to
> have been the father of Priscilla Woolsey who married John Woolsey III (b.
1737)
> at Huntington, Long Island, New York. If it was you, I think you told me
at
> that time that, although a number of people have written that Priscilla
Woolsey
> was the daughter of Rev. Thomas Woolsey, there is no proof that you knew
of that
> this is correct. Is that still the case?
>
> Sue Morrison
>
>
> Wilford Whitaker wrote:
>
> > Hi, Sue Morrison:
> >
> > Thank you for responding to the "Woolsey First Names" page. That has
been
> > an interesting bit of research.
> >
> > I had "supposed" that Samuel Bell, s/o James C. Bell and Matilda
Woolsey,
> > was the Samuel Woolsey Bell of Fayetteville, Washington Co, Arkansas.
> >
> > Also, I would be interested in knowing where you got your data on Thomas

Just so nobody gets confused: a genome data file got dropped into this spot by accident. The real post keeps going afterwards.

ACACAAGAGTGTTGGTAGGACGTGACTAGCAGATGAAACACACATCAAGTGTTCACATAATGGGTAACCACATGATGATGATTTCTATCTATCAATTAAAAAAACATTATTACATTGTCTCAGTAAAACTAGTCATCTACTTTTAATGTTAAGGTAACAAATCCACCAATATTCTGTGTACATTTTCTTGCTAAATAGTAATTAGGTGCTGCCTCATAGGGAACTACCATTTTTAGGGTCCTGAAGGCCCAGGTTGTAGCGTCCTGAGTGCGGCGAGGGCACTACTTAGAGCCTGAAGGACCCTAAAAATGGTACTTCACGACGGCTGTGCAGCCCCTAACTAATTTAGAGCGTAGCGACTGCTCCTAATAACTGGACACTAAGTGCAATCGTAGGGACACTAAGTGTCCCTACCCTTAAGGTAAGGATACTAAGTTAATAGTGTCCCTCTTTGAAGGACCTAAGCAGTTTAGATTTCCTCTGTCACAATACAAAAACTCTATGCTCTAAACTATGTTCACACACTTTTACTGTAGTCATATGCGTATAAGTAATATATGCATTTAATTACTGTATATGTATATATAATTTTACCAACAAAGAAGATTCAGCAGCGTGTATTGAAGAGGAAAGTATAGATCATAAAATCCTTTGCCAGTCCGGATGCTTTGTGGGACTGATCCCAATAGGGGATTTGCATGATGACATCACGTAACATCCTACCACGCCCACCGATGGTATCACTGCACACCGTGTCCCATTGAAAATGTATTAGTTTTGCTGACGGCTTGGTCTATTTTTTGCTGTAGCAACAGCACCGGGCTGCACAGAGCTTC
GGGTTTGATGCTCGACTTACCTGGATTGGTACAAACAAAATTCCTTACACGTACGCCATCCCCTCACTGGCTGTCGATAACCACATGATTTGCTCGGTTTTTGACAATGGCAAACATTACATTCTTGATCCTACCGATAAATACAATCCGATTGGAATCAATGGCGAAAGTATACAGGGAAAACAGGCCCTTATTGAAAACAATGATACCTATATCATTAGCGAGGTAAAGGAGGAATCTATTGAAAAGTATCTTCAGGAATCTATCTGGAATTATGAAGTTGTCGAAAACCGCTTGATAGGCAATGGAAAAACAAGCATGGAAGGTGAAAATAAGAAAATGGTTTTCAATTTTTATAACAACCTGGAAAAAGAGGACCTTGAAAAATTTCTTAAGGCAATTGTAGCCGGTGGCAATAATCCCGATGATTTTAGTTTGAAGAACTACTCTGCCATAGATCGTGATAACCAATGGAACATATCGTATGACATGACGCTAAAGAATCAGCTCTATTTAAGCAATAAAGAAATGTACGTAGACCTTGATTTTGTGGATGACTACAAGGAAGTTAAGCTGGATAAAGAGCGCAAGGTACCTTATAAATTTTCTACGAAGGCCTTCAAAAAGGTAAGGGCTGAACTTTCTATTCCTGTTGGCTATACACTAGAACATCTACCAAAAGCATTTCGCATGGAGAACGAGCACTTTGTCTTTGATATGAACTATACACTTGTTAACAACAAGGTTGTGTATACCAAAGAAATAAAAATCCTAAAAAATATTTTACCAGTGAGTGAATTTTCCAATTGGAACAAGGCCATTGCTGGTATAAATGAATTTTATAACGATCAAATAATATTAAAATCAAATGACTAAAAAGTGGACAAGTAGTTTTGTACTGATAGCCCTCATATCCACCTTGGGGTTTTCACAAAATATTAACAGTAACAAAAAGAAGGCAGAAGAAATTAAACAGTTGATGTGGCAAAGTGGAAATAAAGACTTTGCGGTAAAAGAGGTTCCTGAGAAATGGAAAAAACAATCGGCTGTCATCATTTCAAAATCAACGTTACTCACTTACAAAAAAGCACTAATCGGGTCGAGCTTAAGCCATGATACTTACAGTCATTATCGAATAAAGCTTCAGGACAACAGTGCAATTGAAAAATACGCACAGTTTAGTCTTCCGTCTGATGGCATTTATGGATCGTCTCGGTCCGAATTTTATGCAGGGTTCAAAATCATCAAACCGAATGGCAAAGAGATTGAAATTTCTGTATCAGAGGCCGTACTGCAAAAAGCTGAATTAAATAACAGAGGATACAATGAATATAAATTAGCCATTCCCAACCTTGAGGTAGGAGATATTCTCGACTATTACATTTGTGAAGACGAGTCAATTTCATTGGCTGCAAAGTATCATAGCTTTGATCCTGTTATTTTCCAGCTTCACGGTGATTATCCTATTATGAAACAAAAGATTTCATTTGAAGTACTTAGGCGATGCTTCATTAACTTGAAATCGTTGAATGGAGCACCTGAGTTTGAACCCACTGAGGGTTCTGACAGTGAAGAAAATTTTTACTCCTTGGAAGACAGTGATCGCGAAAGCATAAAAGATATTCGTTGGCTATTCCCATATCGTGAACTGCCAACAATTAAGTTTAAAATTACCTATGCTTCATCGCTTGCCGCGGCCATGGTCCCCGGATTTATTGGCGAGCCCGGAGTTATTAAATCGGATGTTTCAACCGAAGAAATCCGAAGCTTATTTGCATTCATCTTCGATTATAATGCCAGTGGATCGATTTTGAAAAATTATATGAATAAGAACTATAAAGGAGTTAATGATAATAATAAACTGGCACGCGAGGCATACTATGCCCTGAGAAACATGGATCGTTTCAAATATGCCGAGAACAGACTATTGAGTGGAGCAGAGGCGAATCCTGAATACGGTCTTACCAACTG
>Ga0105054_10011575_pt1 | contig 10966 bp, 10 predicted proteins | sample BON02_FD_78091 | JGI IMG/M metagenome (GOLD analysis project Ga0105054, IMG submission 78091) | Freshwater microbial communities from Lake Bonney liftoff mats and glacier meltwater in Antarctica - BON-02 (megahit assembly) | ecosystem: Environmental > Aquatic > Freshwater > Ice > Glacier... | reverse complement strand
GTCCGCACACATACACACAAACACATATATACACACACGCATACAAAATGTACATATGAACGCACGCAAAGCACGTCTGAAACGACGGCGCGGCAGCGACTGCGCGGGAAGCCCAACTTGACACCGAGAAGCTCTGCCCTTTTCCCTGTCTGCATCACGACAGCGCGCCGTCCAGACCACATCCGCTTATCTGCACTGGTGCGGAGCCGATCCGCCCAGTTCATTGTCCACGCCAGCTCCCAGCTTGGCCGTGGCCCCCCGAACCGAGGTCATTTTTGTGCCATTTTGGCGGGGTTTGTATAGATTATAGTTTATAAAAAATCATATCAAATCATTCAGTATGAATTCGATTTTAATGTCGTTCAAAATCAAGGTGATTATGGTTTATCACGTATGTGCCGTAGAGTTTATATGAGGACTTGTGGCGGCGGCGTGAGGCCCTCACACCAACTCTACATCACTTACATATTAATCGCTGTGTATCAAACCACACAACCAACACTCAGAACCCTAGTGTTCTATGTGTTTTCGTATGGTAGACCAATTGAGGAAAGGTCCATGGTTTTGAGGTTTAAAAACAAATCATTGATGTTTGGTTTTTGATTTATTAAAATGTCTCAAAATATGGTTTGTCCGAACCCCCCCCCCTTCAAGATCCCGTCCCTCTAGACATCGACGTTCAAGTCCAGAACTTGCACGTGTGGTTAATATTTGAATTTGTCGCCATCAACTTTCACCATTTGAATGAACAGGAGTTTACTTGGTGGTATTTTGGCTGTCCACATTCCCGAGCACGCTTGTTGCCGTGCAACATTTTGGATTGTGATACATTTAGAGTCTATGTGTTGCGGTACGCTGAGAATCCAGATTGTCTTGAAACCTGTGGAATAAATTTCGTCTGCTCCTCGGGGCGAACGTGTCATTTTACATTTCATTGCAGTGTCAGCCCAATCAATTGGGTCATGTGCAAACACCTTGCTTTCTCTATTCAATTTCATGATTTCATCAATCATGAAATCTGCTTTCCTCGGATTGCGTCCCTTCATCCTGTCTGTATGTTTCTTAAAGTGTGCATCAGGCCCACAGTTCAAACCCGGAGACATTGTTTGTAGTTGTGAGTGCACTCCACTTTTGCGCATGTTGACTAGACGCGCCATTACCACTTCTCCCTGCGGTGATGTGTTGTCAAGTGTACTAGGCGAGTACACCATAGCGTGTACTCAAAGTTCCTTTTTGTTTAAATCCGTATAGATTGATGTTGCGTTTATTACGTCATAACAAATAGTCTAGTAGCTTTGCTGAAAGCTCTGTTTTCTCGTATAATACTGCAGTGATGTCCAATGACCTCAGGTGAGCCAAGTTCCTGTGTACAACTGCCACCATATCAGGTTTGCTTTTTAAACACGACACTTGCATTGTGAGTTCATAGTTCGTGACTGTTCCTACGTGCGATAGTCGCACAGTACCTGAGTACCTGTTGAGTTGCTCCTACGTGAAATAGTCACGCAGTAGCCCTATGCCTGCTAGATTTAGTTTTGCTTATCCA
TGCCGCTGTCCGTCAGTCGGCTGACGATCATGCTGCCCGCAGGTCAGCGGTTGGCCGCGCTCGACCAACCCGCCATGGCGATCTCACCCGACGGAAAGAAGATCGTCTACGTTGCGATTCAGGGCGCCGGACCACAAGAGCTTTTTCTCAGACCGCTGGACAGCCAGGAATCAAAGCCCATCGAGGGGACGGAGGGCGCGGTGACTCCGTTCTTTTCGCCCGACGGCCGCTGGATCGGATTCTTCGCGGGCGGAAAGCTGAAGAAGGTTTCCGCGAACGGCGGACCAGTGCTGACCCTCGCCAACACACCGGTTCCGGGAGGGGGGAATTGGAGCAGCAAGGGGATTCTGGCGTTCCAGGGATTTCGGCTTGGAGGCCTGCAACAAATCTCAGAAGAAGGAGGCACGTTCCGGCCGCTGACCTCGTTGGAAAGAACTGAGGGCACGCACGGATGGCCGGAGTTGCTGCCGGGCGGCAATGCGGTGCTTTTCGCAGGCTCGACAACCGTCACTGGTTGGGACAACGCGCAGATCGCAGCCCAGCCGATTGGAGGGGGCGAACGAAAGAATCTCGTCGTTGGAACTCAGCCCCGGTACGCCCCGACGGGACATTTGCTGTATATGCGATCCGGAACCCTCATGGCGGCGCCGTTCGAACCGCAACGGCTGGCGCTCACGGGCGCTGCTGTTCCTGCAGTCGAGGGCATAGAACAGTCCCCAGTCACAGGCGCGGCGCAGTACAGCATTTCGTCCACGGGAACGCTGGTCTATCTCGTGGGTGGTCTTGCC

&
> > Joanna __________ Woolsey.
> >
> > Your Post on Family Tree Maker 6 Feb 1999 interested me, so I asked you
> > about your connection to Priscilla Woolsey and John Woolsey III. You
kindly
> > sent your connection through Sarah Woolsey who md Josiah Trent, for
which I
> > thank you. Your help and interest are appreciated.
> >
> > In the ARKANSAS DEMOCRAT-GAZETTE for Sunday, 17 Sep 2000, (sent by
Norbert
> > Woolsey), there is an article by Chris Branam, about a cemetery in east
> > Fayetteville, which Chris called the SKELTON cemetery. Have you seen
this
> > cemetery? The article told about the neglected state of this cemetery
in
> > which the Civil War Veteran John Thaddeus Skelton and his wife Mary
Rebekah
> > are buried.
> >
> > This abandoned Family Cemetery is in the woods behind the First United
> > Presbyterian Church. There is a stone for John J. Thatch - Weeds are
> > growing over the tomb stones.
> >
> > There is a grave marker for SAMUEL WOOLSEY, which "describes him as
starting
> > a farm on the site in 1830."
> >
> > George Crabtree and his wife Bitsy recorded the information on
tombstones
> > from this Skelton Cemetery.
> >